Front-End Software

Shifting from OOP Web Components to FP: A brief look at Elm

Modularisation around Data Structures

Moving away from a component/class based model, we instead create modules based around pure data structures, and ways of manipulating said data.

So if we were to break up the todo list, we wouldn’t break it up into the sorts of files you’d associate with components, such as Components/Todo.elm, Components/TodoList.elm, where each has the view/render logic as well as local state (since again, no local state). Instead, we think of just the data that we’re trying to manipulate, and provide an API for doing so.

Imagine that there was a Todo module, which handled the different data transitions for a todo-list. How might it be integrated into the previous code?

-- Main.elm
module Main exposing (main)

import Todo -- hypoethetical module
import Html
import Html.Attributes
import Html.Events

main = ...

type alias Model = 
    { inputText : Todo.Description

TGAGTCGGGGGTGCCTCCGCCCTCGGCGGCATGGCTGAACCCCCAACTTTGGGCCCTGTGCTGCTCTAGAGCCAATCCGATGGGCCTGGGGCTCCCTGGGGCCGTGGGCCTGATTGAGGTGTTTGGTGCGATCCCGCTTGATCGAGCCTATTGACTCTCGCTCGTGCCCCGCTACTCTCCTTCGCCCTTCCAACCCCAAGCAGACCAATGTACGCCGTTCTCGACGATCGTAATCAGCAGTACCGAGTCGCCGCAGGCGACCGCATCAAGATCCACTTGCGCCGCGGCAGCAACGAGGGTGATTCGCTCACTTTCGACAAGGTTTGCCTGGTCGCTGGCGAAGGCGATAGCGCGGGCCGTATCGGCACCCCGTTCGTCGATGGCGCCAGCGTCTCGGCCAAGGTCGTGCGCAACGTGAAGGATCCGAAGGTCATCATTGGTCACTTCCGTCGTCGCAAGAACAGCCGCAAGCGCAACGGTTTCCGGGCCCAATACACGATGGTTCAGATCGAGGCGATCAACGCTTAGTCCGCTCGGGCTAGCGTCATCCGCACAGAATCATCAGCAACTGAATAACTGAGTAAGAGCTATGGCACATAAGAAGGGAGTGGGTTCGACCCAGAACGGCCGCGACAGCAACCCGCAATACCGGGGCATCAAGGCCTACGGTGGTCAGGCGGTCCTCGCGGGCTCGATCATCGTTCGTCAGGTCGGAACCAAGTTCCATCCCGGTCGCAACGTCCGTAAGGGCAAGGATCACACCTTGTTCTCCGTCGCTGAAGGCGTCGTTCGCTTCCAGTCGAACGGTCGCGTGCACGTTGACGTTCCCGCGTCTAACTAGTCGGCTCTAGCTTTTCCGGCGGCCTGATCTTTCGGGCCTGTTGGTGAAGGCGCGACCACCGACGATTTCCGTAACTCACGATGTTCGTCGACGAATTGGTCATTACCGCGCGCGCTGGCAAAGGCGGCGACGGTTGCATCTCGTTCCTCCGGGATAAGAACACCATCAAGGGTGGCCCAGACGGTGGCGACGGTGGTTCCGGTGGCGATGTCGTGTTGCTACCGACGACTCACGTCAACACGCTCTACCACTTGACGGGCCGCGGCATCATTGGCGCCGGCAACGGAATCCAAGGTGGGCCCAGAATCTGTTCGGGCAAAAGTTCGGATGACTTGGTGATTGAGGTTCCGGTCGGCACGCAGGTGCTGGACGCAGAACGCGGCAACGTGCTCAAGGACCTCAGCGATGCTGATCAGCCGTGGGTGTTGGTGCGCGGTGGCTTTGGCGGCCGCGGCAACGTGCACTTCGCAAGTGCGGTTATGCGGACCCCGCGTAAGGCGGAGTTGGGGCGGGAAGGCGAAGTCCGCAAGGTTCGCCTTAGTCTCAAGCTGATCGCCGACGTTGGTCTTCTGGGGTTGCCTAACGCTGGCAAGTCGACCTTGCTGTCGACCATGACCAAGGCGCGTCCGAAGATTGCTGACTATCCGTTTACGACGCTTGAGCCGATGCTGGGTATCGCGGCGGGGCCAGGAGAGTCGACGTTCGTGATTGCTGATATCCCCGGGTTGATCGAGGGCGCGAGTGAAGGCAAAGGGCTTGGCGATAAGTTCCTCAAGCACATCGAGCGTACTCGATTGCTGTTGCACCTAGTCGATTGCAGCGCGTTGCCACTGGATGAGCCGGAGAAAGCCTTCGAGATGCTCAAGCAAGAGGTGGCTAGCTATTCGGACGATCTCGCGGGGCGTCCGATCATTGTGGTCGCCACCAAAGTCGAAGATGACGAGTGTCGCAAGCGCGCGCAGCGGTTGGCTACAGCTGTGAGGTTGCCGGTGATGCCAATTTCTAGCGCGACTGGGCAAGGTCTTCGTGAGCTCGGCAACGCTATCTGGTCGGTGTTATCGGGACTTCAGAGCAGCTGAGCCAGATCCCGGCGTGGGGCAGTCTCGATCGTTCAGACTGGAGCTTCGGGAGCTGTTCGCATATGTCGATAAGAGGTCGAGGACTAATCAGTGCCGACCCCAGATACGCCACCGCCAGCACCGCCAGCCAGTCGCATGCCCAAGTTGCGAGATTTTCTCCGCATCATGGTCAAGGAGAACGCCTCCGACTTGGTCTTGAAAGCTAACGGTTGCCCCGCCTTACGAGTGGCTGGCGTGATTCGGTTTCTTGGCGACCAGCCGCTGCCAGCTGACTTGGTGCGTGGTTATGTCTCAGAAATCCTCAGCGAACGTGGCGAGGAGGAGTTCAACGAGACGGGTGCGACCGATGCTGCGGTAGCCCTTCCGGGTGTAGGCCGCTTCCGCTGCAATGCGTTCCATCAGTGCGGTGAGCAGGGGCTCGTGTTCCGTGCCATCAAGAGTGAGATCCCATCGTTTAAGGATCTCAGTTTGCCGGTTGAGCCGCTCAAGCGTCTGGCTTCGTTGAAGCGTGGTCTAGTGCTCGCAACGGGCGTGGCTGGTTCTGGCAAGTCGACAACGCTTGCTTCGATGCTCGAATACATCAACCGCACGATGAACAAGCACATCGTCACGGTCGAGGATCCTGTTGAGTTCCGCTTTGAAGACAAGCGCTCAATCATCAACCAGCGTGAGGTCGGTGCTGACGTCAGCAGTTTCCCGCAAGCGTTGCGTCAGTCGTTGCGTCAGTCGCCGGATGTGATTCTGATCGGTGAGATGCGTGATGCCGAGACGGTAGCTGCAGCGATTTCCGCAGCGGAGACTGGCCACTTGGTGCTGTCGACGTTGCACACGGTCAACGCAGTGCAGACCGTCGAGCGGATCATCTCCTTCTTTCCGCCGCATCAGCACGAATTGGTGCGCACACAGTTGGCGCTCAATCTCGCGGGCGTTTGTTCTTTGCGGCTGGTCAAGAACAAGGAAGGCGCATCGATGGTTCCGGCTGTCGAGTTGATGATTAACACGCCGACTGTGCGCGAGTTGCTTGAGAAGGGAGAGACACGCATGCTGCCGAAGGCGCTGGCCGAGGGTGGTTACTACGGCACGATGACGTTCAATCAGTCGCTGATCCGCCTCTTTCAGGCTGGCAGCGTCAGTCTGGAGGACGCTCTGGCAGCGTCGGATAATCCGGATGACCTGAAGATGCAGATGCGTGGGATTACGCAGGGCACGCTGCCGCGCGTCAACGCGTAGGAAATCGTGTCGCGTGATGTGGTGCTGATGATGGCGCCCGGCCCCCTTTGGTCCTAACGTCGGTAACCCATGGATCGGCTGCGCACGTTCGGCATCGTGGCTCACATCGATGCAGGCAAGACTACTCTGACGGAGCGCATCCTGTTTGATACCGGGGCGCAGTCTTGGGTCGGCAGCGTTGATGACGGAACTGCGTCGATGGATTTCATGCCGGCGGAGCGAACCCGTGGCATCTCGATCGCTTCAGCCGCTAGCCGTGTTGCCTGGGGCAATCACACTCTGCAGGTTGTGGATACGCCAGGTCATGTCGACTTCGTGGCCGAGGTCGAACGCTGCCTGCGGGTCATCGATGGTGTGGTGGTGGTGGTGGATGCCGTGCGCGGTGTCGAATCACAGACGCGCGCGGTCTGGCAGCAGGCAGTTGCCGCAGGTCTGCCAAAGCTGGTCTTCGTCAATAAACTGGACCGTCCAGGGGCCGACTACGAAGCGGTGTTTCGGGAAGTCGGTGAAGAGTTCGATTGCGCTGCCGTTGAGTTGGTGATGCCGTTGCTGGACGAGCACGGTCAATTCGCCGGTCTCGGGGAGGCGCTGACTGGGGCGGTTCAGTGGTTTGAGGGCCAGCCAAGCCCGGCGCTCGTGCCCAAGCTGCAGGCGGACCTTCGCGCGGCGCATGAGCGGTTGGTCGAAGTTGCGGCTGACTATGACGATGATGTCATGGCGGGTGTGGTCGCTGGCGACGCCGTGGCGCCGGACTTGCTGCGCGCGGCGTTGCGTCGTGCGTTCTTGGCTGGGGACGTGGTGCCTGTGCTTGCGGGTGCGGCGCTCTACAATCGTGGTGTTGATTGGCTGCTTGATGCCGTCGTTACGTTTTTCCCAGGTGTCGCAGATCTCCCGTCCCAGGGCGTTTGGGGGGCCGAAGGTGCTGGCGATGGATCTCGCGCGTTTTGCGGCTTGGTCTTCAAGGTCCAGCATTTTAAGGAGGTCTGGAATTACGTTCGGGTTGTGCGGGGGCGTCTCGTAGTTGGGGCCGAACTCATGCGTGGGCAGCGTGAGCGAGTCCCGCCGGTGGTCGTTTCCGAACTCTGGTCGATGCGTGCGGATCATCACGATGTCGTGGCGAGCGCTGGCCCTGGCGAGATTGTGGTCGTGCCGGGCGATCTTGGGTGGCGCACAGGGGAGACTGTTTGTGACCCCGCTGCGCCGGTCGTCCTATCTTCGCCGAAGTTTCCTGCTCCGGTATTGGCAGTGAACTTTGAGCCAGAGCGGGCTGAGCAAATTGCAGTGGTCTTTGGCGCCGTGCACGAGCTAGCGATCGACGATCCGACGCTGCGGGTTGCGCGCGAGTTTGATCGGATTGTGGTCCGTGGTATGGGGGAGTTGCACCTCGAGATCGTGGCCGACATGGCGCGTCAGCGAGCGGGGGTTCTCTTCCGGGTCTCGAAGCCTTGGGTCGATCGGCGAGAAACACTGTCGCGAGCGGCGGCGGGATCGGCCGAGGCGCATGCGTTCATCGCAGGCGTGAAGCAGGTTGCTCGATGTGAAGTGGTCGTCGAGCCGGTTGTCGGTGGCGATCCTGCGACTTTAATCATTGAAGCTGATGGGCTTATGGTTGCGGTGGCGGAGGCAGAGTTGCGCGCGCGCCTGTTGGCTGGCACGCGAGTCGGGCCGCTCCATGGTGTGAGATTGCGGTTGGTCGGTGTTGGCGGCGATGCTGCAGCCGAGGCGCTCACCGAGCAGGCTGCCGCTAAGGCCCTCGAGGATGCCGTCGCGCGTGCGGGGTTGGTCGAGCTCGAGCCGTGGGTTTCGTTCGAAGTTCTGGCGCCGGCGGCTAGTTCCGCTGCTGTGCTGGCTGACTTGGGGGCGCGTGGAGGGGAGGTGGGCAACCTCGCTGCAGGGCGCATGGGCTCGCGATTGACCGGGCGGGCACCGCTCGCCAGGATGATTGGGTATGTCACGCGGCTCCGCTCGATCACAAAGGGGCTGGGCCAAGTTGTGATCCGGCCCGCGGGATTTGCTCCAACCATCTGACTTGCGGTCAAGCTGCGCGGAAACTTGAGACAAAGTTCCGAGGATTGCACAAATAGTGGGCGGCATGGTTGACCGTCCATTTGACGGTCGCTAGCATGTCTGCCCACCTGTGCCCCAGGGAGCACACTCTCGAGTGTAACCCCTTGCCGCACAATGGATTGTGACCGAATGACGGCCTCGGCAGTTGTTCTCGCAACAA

, todos : Todo.List

-- MSG
type Msg
    = ChangeInputText Todo.Description
    | AddNewTodo Todo.Description
    | ChangeTodoStatus Todo.Id Todo.Status
    | EnableEditMode Todo.Id
    | ChangeEditModeText Todo.Description
    | ChangeTodoDescription Todo.Description
    | DeleteTodo Todo.Id

This module will include methods for manipulating lists to todos. So update will use them for creating new models:

update : Msg -> Model -> Model
update msg model =
    case msg of
        ChangeInputText text ->
            { model | inputText = text }
        AddNewTodo desc ->
            { model | todos = Todo.add desc todos }
        ChangeTodoStatus id status
            { model | todos = Todo.changeStatus id status todos }
        EnableEditMode id ->
            { model | todos = Todo.enableEditMode id todos }
        ChangeEditModeText text ->
            { model | todos = Todo.changeEditModeText id text todos }
        ChangeTodoDescription desc ->
            { model | todos = Todo.changeDescription id desc todos }
        DeleteTodo id ->
            { model | todos = Todo.delete id todos }

Since it encapsulates lists, we’ll also expose a method for iterating through the list so that we can render the output.